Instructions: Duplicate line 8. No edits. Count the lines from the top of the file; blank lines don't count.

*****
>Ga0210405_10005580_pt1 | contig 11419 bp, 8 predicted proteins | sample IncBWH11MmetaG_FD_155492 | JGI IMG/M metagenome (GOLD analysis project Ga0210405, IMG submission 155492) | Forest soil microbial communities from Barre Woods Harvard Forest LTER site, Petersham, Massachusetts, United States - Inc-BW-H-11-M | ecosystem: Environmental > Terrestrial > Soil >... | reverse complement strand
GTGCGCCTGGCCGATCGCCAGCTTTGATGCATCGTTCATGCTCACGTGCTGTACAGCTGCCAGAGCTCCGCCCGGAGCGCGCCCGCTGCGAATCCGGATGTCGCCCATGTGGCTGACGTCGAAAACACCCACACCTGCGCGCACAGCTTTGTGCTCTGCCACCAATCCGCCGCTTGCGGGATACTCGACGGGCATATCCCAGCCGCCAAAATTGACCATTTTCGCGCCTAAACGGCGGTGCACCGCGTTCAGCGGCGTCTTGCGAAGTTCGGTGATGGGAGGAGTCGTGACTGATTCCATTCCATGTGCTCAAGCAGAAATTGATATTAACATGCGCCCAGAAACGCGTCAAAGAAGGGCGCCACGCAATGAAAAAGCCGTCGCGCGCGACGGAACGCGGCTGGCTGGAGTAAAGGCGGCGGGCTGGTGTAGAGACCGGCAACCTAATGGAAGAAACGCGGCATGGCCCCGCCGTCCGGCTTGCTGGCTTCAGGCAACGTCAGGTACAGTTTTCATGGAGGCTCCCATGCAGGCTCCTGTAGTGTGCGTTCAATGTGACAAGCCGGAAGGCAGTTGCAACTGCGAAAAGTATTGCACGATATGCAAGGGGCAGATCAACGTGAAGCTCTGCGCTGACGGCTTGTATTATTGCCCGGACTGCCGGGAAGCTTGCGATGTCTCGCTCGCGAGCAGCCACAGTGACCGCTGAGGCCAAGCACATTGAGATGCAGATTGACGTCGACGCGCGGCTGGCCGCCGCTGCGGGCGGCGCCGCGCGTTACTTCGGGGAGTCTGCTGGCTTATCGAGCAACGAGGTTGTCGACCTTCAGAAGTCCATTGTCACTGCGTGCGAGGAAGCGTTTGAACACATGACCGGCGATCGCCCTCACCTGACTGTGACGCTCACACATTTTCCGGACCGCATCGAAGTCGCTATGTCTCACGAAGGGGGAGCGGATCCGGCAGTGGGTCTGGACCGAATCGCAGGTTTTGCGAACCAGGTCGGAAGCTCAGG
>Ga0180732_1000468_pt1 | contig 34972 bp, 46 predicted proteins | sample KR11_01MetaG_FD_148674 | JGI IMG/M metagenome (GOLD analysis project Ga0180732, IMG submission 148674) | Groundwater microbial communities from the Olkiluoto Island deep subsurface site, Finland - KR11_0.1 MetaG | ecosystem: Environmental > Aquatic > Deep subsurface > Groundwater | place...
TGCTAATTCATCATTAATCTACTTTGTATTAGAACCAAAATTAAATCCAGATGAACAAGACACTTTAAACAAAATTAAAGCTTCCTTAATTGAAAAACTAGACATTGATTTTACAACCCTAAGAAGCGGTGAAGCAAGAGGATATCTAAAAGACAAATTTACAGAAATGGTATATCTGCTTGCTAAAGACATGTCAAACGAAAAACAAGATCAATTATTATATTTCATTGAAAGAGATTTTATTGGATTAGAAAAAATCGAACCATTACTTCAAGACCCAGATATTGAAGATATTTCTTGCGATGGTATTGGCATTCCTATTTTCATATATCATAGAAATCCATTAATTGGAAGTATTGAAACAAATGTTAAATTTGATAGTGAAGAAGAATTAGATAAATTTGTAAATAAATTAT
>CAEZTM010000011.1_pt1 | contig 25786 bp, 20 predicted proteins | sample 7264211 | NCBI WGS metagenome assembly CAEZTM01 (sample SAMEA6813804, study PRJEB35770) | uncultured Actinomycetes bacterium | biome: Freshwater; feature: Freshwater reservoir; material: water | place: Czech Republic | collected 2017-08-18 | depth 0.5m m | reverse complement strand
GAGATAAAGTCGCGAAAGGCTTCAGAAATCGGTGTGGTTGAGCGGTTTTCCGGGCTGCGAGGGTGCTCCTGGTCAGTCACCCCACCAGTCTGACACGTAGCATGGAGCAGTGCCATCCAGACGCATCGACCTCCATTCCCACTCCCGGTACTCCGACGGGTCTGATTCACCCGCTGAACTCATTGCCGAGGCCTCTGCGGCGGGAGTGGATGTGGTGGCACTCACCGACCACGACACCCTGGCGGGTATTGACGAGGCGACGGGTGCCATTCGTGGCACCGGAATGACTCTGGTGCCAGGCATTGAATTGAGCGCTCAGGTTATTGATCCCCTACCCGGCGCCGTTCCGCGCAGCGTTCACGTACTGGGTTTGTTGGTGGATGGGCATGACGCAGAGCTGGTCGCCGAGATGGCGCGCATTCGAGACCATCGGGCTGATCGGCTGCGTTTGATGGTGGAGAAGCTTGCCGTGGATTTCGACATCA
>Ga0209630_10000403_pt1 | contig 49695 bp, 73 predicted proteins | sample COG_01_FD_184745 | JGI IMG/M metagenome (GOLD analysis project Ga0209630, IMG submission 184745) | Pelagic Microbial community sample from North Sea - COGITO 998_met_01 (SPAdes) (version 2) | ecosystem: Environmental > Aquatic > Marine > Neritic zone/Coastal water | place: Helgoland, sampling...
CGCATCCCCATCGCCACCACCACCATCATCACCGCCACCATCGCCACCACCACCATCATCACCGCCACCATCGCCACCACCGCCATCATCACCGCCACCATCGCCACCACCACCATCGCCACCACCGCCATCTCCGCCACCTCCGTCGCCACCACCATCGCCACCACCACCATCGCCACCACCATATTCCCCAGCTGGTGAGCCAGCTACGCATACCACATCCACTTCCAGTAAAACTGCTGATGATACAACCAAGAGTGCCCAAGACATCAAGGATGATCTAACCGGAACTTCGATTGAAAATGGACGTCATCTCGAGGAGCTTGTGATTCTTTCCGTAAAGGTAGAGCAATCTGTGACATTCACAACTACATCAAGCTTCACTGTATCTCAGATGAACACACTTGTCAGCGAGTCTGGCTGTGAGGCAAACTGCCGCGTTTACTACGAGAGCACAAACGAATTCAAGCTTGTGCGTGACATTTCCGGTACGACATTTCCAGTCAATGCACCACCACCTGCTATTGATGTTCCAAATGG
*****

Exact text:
CGCATCCCCATCGCCACCACCACCATCATCACCGCCACCATCGCCACCACCACCATCATCACCGCCACCATCGCCACCACCGCCATCATCACCGCCACCATCGCCACCACCACCATCGCCACCACCGCCATCTCCGCCACCTCCGTCGCCACCACCATCGCCACCACCACCATCGCCACCACCATATTCCCCAGCTGGTGAGCCAGCTACGCATACCACATCCACTTCCAGTAAAACTGCTGATGATACAACCAAGAGTGCCCAAGACATCAAGGATGATCTAACCGGAACTTCGATTGAAAATGGACGTCATCTCGAGGAGCTTGTGATTCTTTCCGTAAAGGTAGAGCAATCTGTGACATTCACAACTACATCAAGCTTCACTGTATCTCAGATGAACACACTTGTCAGCGAGTCTGGCTGTGAGGCAAACTGCCGCGTTTACTACGAGAGCACAAACGAATTCAAGCTTGTGCGTGACATTTCCGGTACGACATTTCCAGTCAATGCACCACCACCTGCTATTGATGTTCCAAATGG